While competition is fierce in virtually every product category, there are still ways to stand out.

How do you stand out in a saturated market?

When confronted with near-infinite choice, consumers use both tangible and intangible attributes to navigate their way to the checkout. Rationalizing a purchase can be a very irrational process.

As consumers, we’ve never had so much choice. Brick-and-mortar store shelves are brimming and ecommerce is booming. Need toothpaste? You can choose from not just dozens but hundreds of options—breath-freshening, sensitivity-reducing, teeth-whitening, all-natural, artisanal, and on and on. In fact, a Mintel study counted 352 distinct types.

It’s great news for consumers—especially those whose like their dental hygiene bacon-flavoured. But it’s tough on companies whose products are jostling for space on product shelves and in consumer’s minds.

While competition is fierce in virtually every product category, there are still ways to stand out.

Be materially different

Every product has the potential for differentiation. Even in a commodity market, you don’t invariably need to resort to price wars. Improve on customer service, tweak the delivery model, strengthen quality-assurance processes, develop more convenient packaging, or bundle the offering with a value-added product or service.

Whether your company is small or large, there’s a unique advantage you can leverage. Larger companies can leverage their reputation to attract top-tier partners to create a premium product package that smaller market participants can’t match. But small companies can pivot and mobilize faster than larger organizations, bringing fresh ideas to market first. There is always something you can do to change the story.

But always make your customers’ priorities the starting point. If quality is secondary to price, adding more checks and balances to your quality-assurance process will only erode your margin and leave you further behind your competitors. Do the research and dig deep to find out what’s really important to your target market. What you discover could end up transforming your product positioning.

Look at the example of Apple: in a feature-focused product category, they chose to change the conversation entirely. By re-envisioning the look and feel of their products, they turned functional and unglamorous items into coveted lifestyle accessories and symbols of creativity.

Be experientially different

Humans crave choice, but our brains aren’t good at coping with it. Research shows that the more choices we have to make, the more fatigued and less rational we become. As the marketplace piles up with competing products, your brand becomes an increasingly important means of helping consumers wayfind. Comparing endless lists of features or attributes requires tiring intellectual activity; getting swept up in an experience is effortless. That’s something you can turn to your advantage by building a brand that reaches your target market on an emotional level. Identify what’s really important to them, how they see themselves, how they want to be seen.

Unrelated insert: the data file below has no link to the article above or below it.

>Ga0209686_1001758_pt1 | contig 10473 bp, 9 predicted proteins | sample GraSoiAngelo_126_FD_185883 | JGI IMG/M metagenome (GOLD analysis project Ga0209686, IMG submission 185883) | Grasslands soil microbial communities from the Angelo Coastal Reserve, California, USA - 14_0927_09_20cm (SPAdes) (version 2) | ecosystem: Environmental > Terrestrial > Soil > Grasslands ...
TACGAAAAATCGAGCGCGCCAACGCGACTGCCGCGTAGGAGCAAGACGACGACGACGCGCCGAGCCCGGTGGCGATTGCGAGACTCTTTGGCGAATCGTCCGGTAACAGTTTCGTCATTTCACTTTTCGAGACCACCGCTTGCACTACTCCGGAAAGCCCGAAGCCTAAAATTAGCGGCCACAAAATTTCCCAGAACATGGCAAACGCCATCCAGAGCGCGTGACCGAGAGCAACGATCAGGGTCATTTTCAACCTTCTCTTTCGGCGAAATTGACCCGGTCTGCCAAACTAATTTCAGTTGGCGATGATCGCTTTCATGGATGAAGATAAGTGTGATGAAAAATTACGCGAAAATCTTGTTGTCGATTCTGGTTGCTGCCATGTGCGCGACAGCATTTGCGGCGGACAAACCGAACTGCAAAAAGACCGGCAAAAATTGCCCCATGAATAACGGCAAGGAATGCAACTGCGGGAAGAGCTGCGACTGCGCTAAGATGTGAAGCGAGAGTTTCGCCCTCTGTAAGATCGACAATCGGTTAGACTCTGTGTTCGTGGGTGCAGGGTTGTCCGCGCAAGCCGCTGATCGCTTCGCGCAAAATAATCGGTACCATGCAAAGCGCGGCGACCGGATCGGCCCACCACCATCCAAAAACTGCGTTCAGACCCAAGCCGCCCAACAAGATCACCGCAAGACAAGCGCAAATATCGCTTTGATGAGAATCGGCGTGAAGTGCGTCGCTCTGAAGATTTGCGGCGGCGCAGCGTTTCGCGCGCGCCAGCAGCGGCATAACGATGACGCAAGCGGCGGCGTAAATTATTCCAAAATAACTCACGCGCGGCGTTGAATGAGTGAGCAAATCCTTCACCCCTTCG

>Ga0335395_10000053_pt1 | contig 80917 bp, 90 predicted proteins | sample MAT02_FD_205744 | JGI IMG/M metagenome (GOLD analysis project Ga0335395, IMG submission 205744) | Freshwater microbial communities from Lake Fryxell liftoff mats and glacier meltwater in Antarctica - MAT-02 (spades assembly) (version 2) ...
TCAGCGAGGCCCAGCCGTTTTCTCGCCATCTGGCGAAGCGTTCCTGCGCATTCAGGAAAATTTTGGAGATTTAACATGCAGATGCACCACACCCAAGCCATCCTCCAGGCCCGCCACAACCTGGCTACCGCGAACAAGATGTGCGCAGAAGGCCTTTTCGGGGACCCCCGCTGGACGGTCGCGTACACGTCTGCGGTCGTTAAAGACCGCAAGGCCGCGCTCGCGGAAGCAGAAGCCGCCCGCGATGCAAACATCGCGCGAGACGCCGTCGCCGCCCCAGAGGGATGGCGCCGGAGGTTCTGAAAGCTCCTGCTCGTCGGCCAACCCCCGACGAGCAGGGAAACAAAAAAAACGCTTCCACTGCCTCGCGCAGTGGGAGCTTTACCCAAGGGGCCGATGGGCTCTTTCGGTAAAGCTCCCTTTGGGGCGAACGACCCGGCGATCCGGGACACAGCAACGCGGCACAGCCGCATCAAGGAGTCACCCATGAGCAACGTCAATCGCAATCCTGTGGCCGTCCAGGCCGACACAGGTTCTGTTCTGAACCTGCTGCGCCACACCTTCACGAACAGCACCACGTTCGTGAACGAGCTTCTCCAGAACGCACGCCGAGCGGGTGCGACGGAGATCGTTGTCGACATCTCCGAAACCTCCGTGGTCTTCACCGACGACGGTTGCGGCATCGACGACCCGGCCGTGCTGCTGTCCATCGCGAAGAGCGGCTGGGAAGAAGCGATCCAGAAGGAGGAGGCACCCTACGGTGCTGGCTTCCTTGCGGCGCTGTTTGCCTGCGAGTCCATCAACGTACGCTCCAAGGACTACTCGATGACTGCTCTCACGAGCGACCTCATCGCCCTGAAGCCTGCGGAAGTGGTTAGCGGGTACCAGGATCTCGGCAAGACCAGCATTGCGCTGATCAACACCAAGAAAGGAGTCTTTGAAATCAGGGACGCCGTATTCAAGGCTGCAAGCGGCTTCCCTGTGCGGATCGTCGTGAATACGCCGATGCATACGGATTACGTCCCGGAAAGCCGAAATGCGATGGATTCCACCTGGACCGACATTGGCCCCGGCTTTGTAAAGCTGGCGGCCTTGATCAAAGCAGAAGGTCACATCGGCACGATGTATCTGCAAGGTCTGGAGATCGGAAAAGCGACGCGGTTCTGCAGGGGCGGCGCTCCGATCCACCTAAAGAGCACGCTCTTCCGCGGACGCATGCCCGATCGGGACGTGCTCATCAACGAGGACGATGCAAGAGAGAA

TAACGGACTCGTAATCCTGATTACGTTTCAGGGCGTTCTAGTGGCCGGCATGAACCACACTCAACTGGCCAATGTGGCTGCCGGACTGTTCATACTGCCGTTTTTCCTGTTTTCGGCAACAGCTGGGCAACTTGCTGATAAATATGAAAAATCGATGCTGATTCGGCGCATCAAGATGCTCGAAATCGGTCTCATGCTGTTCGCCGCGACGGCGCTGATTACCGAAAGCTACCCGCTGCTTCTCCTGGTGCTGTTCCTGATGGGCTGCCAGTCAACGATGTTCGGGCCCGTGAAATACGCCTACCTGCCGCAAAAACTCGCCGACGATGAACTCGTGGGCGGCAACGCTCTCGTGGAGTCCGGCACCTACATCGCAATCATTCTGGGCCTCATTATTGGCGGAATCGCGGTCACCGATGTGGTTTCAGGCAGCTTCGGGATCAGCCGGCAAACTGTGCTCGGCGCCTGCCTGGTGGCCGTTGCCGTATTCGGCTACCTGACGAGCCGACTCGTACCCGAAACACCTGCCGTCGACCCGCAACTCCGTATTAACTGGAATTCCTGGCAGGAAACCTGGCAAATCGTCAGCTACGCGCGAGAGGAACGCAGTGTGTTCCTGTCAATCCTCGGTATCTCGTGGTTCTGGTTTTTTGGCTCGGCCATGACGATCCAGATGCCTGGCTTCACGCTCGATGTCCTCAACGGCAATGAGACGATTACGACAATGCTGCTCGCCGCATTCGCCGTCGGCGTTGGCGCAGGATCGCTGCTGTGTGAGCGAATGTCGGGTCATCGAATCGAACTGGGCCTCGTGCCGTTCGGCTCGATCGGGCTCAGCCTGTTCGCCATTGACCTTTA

Take the example of Bench, a company in a product category—accounting software and services—that tends towards the logical, functional, and feature-focused. But by digging into the mindset, lifestyles, and aspirations of their prospective customers, they created a brand that’s refreshingly modern, yet highly personable. Market research clearly showed them that today’s entrepreneurs are not middle-aged men in chinos. They’re urban Millennials who value authenticity, simplicity, and style. By tapping into those aspirations, Bench has forged a unique identify and become the face of accounting for a new generation.

Lead with values

Doing good is good business. Consumers want to connect to something bigger than themselves and align with companies whose values reflect their own. A recent study by Havas Worldwide found that approximately three-quarters of consumers believe companies have a responsibility to do more than just generate a profit, have an ethical obligation to preserve the environment, and should be transparent about their activities. Conversely, consumers are pulling away from brands they perceive to have a negative impact on the world.

Establishing and operating according to a clear set of values enables your company to pull ahead of those that focus exclusively on the product itself. Patagonia, for example, was born out of a desire to protect the environment; the company’s first product replaced rock-climbing pitons that were eroding rock faces. A half-century later, the company continues to set the pace for values-driven consumer brands. In 2011, they launched the “Don’t buy this jacket” ad campaign to actively discourage unnecessary consumption and inspire their customers to “reduce, repair, re-use, recycle, and re-imagine” products they already owned. Despite (or perhaps because of) this counterintuitive approach, Patagonia’s profitability has tripled in recent years.

The plethora of consumer choice isn’t going away, and the shelves are only going to get more crowded. The companies that continue to maintain and grow are those that commit to building and leveraging their brand more effectively.